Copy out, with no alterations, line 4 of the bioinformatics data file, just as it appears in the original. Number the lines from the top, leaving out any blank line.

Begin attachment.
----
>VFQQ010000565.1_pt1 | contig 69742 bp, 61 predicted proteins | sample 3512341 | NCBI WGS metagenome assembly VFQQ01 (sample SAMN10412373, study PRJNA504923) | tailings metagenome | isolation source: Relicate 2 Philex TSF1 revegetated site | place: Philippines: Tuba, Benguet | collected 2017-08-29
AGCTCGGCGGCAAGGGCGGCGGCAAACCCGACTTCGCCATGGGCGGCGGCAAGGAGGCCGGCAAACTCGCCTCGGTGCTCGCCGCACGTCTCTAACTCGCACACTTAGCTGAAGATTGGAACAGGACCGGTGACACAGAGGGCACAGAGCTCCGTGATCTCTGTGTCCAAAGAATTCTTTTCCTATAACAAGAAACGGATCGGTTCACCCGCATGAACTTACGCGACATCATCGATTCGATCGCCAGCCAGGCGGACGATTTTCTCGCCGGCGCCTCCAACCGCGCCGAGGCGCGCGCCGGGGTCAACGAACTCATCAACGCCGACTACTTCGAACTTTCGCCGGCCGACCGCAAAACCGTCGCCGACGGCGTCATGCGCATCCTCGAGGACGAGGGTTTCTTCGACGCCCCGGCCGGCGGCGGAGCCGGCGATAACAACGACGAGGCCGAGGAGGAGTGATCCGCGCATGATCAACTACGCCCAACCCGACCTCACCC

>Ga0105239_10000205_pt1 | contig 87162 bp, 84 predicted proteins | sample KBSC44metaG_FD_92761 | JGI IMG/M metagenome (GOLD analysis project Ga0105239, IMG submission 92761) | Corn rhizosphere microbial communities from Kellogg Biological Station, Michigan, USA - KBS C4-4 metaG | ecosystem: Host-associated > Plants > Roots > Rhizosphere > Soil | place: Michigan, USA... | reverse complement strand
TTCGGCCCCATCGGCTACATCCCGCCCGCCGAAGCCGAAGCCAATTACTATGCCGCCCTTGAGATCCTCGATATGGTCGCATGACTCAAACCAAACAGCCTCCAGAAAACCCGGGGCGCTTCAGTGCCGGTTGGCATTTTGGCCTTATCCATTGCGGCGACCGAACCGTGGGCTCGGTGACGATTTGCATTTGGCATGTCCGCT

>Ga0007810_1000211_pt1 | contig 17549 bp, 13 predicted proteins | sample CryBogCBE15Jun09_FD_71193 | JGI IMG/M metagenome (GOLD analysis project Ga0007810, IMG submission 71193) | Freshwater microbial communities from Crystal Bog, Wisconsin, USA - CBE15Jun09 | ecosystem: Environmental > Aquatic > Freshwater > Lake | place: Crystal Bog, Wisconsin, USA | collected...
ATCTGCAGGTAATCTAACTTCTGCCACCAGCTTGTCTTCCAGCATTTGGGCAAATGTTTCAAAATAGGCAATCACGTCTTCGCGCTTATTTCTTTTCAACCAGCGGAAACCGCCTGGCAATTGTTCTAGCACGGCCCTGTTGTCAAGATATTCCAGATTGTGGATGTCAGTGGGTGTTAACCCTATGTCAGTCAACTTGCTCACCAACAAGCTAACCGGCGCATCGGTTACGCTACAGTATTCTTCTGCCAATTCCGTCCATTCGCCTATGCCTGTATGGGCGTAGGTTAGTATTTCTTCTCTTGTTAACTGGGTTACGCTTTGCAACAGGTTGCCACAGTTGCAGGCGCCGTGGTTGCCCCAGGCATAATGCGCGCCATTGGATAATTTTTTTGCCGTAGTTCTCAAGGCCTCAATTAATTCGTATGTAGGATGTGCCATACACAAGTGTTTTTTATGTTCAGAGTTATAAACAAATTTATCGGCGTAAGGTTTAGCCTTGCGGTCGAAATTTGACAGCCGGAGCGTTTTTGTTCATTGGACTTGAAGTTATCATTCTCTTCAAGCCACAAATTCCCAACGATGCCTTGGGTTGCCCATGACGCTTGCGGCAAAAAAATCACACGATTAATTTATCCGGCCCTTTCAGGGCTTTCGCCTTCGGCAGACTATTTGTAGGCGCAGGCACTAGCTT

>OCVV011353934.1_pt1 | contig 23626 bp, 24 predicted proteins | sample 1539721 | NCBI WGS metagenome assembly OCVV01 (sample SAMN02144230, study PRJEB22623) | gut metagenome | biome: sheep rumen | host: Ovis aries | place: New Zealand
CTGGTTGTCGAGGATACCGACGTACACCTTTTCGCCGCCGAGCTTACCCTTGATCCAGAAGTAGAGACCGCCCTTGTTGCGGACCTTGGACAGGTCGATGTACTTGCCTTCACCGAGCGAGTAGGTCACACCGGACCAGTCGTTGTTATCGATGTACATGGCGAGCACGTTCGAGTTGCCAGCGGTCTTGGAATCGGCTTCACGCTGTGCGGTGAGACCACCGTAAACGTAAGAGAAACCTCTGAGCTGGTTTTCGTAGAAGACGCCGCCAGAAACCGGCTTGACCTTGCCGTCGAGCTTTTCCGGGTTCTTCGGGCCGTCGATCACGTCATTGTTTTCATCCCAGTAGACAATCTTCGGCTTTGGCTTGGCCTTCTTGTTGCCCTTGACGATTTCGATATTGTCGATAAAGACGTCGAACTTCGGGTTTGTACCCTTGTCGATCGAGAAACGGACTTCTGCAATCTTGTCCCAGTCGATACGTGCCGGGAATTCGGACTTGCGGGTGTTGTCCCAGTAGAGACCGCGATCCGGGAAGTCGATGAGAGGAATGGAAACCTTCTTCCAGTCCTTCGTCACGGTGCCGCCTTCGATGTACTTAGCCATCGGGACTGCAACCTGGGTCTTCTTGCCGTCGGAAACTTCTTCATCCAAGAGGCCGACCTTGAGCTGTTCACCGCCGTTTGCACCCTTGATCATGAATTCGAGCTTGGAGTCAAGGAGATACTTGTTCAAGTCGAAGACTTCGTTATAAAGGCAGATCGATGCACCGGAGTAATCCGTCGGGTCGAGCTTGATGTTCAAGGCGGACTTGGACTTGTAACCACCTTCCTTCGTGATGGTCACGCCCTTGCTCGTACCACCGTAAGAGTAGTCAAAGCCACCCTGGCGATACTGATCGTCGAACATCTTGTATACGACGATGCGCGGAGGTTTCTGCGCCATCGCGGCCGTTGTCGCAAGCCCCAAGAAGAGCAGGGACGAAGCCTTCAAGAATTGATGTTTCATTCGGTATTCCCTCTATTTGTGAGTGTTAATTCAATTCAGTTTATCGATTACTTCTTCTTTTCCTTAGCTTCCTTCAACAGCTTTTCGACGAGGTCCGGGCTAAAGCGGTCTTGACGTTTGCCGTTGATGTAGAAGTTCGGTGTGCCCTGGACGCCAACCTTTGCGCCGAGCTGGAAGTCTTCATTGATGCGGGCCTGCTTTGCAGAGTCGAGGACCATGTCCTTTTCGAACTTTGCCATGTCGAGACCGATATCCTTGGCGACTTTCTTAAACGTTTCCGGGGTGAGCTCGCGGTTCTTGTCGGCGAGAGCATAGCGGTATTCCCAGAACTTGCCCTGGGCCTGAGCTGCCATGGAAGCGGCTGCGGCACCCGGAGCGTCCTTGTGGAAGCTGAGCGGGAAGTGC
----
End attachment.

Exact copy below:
TTCGGCCCCATCGGCTACATCCCGCCCGCCGAAGCCGAAGCCAATTACTATGCCGCCCTTGAGATCCTCGATATGGTCGCATGACTCAAACCAAACAGCCTCCAGAAAACCCGGGGCGCTTCAGTGCCGGTTGGCATTTTGGCCTTATCCATTGCGGCGACCGAACCGTGGGCTCGGTGACGATTTGCATTTGGCATGTCCGCT